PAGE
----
The San Francisco 49ers and Baltimore Ravens are going to try to push the ball up the field. Both Colin Kaepernick and Joe Flacco have the arm strength to stretch a secondary to the breaking point. But which corners and safeties will be able to hold the opposing quarterback in check, and even provide a turnover or two for their team?
Let's take a look.
The San Francisco 49ers had one of the best pass defenses in the NFL. Obviously their superb defensive line forced some bad passes but the secondary is truly elite. Dashon Goldson leads the team with 3 picks but Chris Culliver and Tarell Brown boast 14 pass deflections each. This is a very talented group but the Ravens are one of the hardest teams to defend in the pass game. It’s not that they have a dynamic aerial assault like the Saint or Patriots, but Joe Flacco has an arm second to none.
On plays that would be over for many teams, Flacco can wing one down field to spots only he can reach. This causes great strain on a secondary and requires constant vigilance. I think this group is going to do a decent job, and maybe even pick off a pass. But I also think that they will get burned by Torrey Smith or Anquan Boldin at least once. That’s not a knock on their talent but a credit to the Raven offense that is really hitting on all cylinders right now.
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The Baltimore Ravens have a less impressive secondary. They rank in the middle of the pack in both passing yards allowed per game and interceptions. Of course, you can never discount Ed Reed, one of the best ball-hawks of all time. Reed has 4 picks this year to match teammate Cary Williams. Despite the lackluster regular season performance, this group has been great in the postseason. Getting as close to shutting down Peyton Manning and Tom Brady (two of the best to ever play the game) as you can get will get you some credit in my book. A lot of this success came by way of their devastating hits. We saw reliable receivers drop balls after Reed, Pollard, and others laid out huge hits to jar the ball loose. This mentality and momentum, coupled with my belief that the Niners will try to make the passes as easy as possible for their young QB will lead to some good success.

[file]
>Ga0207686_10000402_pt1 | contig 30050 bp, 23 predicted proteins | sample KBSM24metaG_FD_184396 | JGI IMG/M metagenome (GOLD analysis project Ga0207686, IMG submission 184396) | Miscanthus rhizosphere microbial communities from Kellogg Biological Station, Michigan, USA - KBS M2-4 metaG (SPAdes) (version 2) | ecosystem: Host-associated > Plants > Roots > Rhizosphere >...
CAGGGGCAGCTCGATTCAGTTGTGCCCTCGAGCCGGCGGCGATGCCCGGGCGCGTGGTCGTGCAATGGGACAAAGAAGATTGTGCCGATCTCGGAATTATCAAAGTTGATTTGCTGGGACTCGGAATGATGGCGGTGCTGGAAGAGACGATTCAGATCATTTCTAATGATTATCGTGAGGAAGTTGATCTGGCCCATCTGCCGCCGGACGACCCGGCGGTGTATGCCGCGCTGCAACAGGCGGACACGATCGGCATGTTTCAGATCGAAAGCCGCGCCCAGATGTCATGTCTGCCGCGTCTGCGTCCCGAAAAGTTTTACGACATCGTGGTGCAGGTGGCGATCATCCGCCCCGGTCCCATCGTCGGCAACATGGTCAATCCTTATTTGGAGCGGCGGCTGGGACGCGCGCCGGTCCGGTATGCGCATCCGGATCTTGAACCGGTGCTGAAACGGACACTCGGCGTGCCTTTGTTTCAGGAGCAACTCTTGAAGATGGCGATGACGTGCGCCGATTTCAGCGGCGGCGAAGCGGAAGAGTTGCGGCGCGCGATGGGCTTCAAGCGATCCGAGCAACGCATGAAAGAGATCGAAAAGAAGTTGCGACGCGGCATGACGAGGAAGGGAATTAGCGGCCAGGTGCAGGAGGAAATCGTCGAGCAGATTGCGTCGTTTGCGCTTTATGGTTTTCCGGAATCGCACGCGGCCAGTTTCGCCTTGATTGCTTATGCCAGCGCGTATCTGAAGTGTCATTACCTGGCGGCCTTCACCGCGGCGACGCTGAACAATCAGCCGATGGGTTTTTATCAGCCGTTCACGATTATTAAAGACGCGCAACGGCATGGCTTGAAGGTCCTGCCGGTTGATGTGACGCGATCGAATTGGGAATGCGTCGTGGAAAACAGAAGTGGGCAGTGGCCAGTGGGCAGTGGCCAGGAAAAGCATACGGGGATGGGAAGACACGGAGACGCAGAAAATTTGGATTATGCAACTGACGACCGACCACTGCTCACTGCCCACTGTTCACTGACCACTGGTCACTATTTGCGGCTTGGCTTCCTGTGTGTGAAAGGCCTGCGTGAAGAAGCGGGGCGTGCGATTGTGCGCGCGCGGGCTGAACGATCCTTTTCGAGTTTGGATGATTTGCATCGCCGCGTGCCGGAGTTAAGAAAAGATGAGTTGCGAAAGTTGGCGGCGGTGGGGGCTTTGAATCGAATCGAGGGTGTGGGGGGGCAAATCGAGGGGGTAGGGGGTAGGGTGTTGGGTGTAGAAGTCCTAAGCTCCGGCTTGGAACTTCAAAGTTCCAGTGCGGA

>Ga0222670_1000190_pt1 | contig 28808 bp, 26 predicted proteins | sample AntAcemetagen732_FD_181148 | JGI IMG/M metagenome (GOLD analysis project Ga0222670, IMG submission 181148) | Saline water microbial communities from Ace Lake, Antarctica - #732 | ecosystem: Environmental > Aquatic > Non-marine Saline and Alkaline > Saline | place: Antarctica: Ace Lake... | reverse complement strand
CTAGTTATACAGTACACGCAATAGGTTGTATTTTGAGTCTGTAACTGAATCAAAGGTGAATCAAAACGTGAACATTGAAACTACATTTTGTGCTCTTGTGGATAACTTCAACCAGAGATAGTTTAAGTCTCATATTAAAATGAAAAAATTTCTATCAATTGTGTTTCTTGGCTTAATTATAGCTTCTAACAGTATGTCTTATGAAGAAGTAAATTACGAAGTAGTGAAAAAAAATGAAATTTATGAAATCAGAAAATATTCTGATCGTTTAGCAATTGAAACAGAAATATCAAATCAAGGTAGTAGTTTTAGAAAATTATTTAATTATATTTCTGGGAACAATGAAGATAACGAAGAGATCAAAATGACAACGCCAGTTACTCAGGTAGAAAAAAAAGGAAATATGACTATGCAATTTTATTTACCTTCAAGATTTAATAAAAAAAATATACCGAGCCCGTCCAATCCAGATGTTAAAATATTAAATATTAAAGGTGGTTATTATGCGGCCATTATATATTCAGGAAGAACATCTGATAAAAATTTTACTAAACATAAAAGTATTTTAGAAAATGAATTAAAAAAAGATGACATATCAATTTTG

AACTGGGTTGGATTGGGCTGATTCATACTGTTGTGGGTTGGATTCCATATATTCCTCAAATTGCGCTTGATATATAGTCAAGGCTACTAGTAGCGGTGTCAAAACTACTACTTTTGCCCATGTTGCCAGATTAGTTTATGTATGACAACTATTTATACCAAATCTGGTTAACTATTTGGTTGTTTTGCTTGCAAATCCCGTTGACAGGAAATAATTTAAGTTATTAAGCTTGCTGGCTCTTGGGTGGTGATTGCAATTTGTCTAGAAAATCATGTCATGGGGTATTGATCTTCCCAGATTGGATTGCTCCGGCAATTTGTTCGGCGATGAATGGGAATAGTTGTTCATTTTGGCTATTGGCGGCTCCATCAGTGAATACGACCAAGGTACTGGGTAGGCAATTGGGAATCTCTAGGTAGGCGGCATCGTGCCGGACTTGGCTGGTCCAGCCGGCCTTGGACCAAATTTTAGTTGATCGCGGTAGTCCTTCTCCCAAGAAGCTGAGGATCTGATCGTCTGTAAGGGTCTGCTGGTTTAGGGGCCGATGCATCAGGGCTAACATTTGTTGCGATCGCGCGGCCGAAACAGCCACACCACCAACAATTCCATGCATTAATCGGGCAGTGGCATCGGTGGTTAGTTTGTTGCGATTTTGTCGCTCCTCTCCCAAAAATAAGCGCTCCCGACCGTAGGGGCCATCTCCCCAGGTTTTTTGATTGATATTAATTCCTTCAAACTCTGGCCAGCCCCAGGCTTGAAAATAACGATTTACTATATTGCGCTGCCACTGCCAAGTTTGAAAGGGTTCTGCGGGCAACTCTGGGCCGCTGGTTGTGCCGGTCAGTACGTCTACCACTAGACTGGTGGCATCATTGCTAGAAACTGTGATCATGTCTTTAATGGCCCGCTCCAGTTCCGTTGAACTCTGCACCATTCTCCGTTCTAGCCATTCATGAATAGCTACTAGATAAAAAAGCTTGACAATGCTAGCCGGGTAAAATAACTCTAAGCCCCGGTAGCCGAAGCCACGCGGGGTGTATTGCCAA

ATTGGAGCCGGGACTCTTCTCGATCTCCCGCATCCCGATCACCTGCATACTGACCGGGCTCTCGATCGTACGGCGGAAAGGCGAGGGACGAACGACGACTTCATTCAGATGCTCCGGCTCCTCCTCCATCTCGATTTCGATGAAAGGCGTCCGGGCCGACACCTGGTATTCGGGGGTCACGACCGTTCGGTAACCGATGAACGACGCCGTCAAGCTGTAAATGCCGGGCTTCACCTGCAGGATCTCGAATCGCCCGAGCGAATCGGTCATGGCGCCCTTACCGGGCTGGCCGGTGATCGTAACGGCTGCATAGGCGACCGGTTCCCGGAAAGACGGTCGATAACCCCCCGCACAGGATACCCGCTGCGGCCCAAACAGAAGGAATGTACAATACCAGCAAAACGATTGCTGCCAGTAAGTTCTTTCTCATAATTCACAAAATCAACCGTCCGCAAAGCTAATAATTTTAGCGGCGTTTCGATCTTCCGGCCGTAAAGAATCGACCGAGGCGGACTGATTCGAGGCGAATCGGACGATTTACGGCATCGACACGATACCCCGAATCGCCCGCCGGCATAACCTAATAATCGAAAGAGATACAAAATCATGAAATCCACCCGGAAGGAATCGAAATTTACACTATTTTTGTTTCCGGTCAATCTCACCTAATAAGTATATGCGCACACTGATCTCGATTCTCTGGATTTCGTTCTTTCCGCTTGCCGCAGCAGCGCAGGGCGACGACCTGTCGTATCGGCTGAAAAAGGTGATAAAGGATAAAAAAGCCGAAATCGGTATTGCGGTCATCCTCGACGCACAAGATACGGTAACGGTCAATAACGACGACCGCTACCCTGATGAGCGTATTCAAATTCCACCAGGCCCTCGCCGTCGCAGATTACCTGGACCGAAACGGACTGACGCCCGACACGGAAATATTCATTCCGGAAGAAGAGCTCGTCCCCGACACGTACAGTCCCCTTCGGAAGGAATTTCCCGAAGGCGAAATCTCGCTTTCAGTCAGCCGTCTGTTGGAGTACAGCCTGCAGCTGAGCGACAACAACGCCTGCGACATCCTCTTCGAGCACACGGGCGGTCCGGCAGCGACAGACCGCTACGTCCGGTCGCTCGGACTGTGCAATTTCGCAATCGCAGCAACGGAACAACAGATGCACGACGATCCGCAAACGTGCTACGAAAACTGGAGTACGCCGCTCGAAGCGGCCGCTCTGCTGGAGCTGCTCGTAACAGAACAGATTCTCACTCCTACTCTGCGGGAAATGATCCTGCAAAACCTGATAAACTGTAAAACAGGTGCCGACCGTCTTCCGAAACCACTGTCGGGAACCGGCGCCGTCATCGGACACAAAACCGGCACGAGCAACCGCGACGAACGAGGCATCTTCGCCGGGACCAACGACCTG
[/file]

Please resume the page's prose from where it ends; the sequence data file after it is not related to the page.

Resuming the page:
Overall, I’m going to have to call this a push. Yeah, San Francisco has some very impressive regular season stats compared to the ravens but the Ravens have passed the eye test in the playoffs. I also think the maturity and experience of Baltimore brings them to at least an even playing field with the 49ers. The biggest impact the defensive backs will make is trying to not allow big plays. Both teams are going to score, we all know that, but neither team can afford those big 50+ yard plays that put your offense right back on the field.